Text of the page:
I recently loaned one of my 6-string banjos to a lead guitarist who can play rings around me in almost every way. I thought he might figure out what it was good for. And he did. He adapted several of his guitar styles to it, and took it to any number of venues, only to have the folks there including band mates and "friends" say "why didn't you bring a REAL banjo?" He has since returned it.
I didn't know he was getting such grief, or I would have given him the answer for his "friends": "Six-string banjo has been around almost fifty years LONGER than Bluegrass. Don't talk to me about 'authenticity.'"
I just wrote two articles about 4-string guitars, which were made by Gibson, Martin, etc. to the same standards as their six-string guitars and marketed to jazz banjo players who wanted to double on guitar. "Tenor" and "Plectrum" guitars had the same tunings, number of frets, etc., as the tenor and plectrum banjos of their day. Most banjo players who migrated to 4-string guitars played them exactly the way they played their jazz banjos. For a while they far outnumbered the 6-string jazz guitarists. In fact, you could make a case that the tenor banjo rage of 1910-1925 was the direct ancestor of "jazz guitar" as we know it. Yet, when 6-string guitar players see a real 4-string guitar (not the oversized ukuleles that some importers are making), they do NOT say, "Why didn't you bring a REAL guitar?" They tend to say "Cool, can I try it?" If you told them it was "really a banjo," they would look at you as if you were stupid. And rightfully so. It's made like a guitar; it looks like a guitar; it sounds like a guitar; it IS a guitar.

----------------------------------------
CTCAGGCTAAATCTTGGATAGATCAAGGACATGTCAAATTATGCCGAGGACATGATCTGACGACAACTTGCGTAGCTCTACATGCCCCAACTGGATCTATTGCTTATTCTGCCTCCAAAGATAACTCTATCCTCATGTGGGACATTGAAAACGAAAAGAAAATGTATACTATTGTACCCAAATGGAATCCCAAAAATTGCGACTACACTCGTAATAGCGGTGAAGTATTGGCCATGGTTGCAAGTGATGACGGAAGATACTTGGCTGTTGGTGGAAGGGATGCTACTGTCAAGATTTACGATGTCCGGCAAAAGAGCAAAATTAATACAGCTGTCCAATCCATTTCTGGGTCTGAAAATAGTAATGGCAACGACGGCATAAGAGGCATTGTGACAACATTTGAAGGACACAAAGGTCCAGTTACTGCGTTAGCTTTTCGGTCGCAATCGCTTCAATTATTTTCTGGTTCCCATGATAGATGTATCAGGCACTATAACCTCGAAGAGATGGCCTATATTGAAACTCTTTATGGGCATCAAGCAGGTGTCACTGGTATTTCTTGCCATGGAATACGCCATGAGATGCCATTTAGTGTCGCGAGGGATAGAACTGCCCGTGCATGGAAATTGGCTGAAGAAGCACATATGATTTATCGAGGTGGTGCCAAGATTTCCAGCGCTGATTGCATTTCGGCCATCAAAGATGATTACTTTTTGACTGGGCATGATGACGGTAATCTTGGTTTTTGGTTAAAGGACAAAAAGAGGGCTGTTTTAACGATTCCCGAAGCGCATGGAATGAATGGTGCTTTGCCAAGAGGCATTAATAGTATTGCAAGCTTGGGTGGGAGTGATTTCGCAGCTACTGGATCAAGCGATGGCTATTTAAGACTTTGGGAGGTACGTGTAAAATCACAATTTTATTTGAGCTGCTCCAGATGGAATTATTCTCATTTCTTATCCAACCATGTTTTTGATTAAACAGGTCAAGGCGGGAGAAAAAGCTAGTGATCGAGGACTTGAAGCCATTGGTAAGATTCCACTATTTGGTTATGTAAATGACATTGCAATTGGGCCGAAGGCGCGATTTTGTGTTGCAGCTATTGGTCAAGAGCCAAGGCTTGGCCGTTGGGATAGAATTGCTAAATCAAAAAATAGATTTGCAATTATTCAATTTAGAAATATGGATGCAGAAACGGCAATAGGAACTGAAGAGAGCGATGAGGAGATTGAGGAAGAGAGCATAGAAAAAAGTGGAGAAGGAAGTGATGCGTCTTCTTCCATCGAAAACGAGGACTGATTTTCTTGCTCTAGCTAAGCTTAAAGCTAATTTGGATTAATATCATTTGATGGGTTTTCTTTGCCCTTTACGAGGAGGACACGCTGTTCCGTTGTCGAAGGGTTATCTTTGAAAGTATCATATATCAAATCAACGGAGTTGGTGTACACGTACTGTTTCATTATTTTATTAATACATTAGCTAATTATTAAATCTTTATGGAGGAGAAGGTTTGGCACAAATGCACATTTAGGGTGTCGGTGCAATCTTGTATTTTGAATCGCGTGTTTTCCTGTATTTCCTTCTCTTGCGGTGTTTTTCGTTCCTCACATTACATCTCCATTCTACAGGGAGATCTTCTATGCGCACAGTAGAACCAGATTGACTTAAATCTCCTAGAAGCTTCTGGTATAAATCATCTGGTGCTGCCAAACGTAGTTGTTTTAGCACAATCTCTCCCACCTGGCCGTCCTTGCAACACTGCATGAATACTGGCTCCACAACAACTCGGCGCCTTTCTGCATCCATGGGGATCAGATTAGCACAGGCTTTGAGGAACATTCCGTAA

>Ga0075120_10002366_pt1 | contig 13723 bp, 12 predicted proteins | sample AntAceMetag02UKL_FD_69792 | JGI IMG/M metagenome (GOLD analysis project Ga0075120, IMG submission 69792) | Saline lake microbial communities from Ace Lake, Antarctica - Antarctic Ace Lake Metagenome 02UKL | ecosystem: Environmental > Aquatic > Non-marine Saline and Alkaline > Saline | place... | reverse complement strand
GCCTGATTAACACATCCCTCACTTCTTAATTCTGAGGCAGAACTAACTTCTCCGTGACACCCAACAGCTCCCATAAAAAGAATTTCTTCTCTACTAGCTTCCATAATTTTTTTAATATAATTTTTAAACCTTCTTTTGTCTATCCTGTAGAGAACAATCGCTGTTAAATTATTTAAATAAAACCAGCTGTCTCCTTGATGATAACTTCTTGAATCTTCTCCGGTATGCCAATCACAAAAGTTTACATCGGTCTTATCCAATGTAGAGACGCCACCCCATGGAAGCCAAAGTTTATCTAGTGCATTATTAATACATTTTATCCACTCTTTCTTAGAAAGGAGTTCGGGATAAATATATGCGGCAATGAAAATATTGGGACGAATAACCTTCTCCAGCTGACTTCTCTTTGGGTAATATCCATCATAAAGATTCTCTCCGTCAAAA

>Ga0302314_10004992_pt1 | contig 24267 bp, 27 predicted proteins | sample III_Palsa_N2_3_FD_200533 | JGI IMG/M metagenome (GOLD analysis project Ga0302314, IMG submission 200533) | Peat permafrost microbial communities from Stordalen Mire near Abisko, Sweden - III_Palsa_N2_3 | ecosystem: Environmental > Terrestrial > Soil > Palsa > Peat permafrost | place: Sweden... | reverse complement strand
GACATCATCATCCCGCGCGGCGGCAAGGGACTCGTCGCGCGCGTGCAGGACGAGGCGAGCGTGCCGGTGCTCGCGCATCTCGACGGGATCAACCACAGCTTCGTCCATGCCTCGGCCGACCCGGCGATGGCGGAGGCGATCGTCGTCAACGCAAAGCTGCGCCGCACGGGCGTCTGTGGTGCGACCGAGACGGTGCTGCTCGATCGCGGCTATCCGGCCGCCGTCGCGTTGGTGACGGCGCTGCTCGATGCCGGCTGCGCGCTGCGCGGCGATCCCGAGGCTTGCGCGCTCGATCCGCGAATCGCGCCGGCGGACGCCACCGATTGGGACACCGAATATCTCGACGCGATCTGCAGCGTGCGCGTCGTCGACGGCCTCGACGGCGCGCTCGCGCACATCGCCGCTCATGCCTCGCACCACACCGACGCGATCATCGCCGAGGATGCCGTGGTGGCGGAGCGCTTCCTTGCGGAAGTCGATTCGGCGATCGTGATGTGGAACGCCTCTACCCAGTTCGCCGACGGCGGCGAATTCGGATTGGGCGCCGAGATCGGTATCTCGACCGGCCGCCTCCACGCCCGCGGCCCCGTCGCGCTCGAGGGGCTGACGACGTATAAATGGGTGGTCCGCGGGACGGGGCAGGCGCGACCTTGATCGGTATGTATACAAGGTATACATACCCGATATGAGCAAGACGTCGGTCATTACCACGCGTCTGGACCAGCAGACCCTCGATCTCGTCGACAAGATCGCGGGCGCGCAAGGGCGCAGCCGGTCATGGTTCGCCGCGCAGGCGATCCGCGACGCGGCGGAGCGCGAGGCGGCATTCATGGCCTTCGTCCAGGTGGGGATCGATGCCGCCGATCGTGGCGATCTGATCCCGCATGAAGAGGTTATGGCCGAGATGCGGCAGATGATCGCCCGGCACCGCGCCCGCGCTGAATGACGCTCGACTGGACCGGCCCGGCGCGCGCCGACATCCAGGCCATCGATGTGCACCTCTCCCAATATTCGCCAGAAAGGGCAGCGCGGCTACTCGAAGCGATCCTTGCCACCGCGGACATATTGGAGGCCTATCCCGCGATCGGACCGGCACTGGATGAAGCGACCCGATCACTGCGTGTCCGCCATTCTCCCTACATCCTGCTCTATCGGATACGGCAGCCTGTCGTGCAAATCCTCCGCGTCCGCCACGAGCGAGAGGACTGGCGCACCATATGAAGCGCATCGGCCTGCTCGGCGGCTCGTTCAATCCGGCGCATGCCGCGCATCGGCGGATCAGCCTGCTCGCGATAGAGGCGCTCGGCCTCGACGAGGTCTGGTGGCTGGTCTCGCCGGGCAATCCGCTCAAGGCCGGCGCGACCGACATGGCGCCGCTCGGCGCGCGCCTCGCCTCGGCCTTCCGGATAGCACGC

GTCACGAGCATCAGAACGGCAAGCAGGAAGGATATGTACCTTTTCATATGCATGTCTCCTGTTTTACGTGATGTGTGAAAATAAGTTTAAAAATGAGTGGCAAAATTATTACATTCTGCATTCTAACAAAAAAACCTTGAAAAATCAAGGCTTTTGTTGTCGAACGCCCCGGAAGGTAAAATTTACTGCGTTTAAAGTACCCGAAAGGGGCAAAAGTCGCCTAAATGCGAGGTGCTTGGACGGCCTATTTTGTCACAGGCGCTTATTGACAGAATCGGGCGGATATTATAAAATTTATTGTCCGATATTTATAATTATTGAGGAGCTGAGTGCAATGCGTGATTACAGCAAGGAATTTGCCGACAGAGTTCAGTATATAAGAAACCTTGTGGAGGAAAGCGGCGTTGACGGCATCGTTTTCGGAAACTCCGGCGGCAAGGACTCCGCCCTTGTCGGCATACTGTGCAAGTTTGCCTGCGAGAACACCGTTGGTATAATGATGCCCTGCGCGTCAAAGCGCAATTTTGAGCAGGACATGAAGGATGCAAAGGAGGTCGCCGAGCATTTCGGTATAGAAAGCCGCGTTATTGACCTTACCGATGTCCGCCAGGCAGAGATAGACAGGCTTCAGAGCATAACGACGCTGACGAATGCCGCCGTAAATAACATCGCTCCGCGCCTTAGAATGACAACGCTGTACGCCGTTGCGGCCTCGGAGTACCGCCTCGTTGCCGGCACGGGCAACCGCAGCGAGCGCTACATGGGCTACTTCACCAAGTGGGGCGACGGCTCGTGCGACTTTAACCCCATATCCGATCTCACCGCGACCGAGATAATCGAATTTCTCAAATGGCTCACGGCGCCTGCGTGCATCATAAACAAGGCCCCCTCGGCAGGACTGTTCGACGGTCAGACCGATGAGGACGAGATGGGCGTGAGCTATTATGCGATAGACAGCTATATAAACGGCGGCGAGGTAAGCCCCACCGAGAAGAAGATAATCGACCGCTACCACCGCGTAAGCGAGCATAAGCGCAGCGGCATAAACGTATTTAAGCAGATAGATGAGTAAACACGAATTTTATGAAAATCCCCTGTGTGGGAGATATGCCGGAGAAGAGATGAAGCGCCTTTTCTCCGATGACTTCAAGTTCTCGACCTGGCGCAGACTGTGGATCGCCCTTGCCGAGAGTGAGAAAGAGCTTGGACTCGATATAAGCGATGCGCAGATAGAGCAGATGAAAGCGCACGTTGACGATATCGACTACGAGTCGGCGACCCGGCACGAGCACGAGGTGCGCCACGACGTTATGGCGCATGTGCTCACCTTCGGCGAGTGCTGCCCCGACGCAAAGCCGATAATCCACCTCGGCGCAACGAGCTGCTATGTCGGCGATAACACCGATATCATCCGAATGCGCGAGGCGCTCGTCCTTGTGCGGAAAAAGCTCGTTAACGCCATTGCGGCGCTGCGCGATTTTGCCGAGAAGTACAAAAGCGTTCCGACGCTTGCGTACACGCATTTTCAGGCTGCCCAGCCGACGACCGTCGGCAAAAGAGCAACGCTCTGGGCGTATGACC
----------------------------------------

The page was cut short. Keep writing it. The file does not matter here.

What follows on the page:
So why do six-string banjo players let people who only know one tiny part of the musical universe bully them into saying, "It's really a guitar" at every opportunity. Sorry, a 4-string guitar is still a guitar, even if it's tuned EADG. And a 6-string banjo is still a banjo, even if it's tuned EBGDAE.
On the other hand, Mark Twain once said you should "never argue with an idiot. People watching might not be able to tell which is which."